William Robinson Leigh, born on a farm in West Virginia in 1866, knew struggle and adversity from his birth, which perhaps fed his early affinity for the plight of the American Indian whom he came to revere. After the Civil War, the once comfortable Leigh family fell on hard times, lost the farm, and had to take in boarders. Young William showed immense talent as an artist, and with the financial help of his aunt and uncle, he was able to attend the Maryland Institute in Baltimore. He excelled there, and in 1883, he enrolled at the Royal Academy in Munich, where he spent the next 12 years. From his Munich years, he emerged as an artist who was a superb draftsman with a strong sense of line, a vigorous brush technique, a high-keyed palette and canvases that were highly finished. Also in keeping with the Munich tradition, he chose genre as the primary subject of his painting.
Leigh settled in New York in 1896 and began his struggle to be an independent artist. After searching without success for a patron, he accepted a position as an illustrator for Scribner's magazine confessing, "At all costs I had hoped to avoid illustrating, yet it seems as if I were doomed to do it." (D.D. Cummings, William Robinson Leigh: Western Artist, Norman and Tulsa, Oklahoma, 1980, p. 82) He worked for Scribner's and also for Collier's for more than a decade, often traveling to create illustrations for various stories. Leigh found the work to be personally and artistically unsatisfying. However through his work in illustration, he was able to survive and maintain an identity in the artistic community.
In 1906, Albert Goring, a former fellow Munich student, invited Leigh to visit Laguna, New Mexico. Leigh desperately needed a new environment and fresh artistic stimulation, but could not afford the fare. At this time, the Santa Fe Railroad advertising division was sponsoring art expeditions to the west for their calendar series. Leigh appealed to the advertising manager, and so was able to get a railroad ticket to Laguna in trade for a painting that the railroad liked so much they ordered another five. In September of that year, Leigh arrived in Laguna, and ". . . thoroughly enchanted declared, 'I stood alone in a strange and thrilling scene. At last I was on the land where I was to prove whether I was fit -- worthy of the opportunity -- able to do it justice -- or just a dunderhead.' There in New Mexico, all of the pieces fell into place: the Munich training that so strongly emphasized genre subjects, his own long-standing attraction to nature, and the new idea that he had adopted from [Thomas] Moran: that of producing truly native art." (William Robinson Leigh: Western Artist, pp. 86-87)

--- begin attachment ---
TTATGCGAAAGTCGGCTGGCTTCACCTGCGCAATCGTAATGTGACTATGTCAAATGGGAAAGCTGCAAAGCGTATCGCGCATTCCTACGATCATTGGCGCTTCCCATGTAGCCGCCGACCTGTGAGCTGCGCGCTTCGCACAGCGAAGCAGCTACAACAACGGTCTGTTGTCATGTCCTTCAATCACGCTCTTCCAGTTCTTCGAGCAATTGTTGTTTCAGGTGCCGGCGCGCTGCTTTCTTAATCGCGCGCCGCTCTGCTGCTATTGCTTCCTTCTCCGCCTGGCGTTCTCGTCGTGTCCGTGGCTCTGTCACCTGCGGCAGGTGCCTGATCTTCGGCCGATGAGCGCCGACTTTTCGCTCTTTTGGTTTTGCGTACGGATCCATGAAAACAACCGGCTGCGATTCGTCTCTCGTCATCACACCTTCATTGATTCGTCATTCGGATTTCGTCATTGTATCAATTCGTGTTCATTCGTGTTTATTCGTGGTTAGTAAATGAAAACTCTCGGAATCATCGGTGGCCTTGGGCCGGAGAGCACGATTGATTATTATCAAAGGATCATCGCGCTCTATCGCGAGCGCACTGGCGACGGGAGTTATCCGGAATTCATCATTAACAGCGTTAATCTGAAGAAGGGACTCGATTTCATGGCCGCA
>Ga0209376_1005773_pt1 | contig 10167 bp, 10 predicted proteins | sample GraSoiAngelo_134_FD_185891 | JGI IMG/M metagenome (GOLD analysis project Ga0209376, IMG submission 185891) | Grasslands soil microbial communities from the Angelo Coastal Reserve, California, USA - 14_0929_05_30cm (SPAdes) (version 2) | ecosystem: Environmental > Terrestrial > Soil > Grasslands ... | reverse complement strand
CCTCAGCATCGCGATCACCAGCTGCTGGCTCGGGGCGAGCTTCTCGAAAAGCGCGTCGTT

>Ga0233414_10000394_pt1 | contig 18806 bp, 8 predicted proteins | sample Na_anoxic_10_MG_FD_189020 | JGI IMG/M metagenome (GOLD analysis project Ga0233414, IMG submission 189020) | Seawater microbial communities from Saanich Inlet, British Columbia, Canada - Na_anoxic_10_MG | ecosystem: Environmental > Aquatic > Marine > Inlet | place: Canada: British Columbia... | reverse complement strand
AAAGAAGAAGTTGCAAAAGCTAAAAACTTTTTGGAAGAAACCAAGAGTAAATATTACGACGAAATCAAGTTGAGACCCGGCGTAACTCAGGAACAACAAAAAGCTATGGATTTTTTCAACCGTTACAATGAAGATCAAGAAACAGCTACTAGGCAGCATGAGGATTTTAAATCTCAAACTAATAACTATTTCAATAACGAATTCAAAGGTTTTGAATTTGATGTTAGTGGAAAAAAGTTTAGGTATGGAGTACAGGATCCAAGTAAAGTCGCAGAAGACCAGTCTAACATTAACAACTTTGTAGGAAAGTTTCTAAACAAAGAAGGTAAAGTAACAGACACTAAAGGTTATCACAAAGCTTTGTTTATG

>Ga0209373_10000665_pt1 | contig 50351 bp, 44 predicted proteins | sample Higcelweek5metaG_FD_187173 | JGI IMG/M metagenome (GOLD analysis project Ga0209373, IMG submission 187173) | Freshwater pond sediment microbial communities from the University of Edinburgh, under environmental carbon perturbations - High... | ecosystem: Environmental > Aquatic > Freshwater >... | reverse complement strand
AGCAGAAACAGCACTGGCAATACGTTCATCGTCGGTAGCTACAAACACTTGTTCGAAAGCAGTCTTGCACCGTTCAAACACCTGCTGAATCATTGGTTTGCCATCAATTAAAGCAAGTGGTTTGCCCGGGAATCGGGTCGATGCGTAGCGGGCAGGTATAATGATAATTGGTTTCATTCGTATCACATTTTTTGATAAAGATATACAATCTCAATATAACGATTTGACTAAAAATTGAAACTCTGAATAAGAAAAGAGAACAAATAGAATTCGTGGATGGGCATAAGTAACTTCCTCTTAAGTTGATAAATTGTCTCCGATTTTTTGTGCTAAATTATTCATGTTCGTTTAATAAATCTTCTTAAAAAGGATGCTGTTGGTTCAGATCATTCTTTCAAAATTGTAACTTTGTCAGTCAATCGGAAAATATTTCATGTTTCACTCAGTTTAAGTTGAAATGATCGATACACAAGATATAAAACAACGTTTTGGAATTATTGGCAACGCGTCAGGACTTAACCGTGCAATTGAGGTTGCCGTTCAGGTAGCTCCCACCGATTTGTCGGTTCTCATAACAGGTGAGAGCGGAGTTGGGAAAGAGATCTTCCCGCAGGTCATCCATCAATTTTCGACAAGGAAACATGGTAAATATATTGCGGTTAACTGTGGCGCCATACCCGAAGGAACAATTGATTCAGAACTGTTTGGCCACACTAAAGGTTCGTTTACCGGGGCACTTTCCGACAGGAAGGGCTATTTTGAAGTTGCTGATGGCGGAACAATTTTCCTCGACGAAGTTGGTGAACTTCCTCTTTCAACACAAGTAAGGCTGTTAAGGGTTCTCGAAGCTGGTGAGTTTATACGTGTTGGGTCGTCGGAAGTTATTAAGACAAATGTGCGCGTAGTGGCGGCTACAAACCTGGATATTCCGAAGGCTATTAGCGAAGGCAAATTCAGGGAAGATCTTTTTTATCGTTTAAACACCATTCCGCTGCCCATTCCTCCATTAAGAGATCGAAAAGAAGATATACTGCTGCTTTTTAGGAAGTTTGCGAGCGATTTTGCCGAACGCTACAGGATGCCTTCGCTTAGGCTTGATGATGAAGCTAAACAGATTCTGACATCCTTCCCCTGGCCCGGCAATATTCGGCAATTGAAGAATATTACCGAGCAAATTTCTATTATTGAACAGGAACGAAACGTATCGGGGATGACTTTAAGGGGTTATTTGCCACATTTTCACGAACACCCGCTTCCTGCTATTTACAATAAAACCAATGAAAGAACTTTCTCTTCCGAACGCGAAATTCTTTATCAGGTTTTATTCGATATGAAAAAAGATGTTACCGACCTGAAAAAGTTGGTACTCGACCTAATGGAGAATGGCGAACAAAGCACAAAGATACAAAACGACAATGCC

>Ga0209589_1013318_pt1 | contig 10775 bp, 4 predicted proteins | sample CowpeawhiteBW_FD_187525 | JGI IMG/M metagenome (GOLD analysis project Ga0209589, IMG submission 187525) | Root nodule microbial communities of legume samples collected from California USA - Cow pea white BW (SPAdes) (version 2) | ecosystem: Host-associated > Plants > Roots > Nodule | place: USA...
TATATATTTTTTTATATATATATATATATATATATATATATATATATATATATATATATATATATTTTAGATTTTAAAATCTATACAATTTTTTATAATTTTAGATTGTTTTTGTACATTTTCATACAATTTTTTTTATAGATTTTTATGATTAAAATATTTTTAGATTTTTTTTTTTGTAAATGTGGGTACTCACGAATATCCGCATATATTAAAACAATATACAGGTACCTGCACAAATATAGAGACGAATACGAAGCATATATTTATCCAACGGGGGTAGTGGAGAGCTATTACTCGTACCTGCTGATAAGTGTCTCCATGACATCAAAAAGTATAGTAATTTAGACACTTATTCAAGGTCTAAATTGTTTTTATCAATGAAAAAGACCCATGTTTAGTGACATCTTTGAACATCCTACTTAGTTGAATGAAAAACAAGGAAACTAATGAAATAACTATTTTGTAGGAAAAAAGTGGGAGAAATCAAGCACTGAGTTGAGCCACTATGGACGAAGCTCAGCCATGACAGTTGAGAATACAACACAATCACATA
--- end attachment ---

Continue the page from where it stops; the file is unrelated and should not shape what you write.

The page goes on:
Over the next several years, Leigh made many trips to the region and endeavored to make the west his home. Like his contemporaries painting in Taos, Leigh remained true to his Munich training, striving for accurate realism in his highly finished canvases depicting the American Indians of New Mexico. In the present work, he has bathed the pueblo courtyard in a soft yellow light, dramatically setting off the classical figure group of mother and child in a shadowed area that conveys the cool comfort provided by the architecture. The quiet meditative scene underscores the directness with which Leigh approached his subjects. Leigh wrote extensively about art, and to him all human expression was governed by adherence to truth, beauty, and integrity. Works "devoid of simple, honest, professional mastery and worthiness of purpose" were without merit. (William Robinson Leigh: Western Artist, p. 131) Indian Madonna is a superb example of Leigh's skillful draftsmanship, vivid palette and idealistic realism.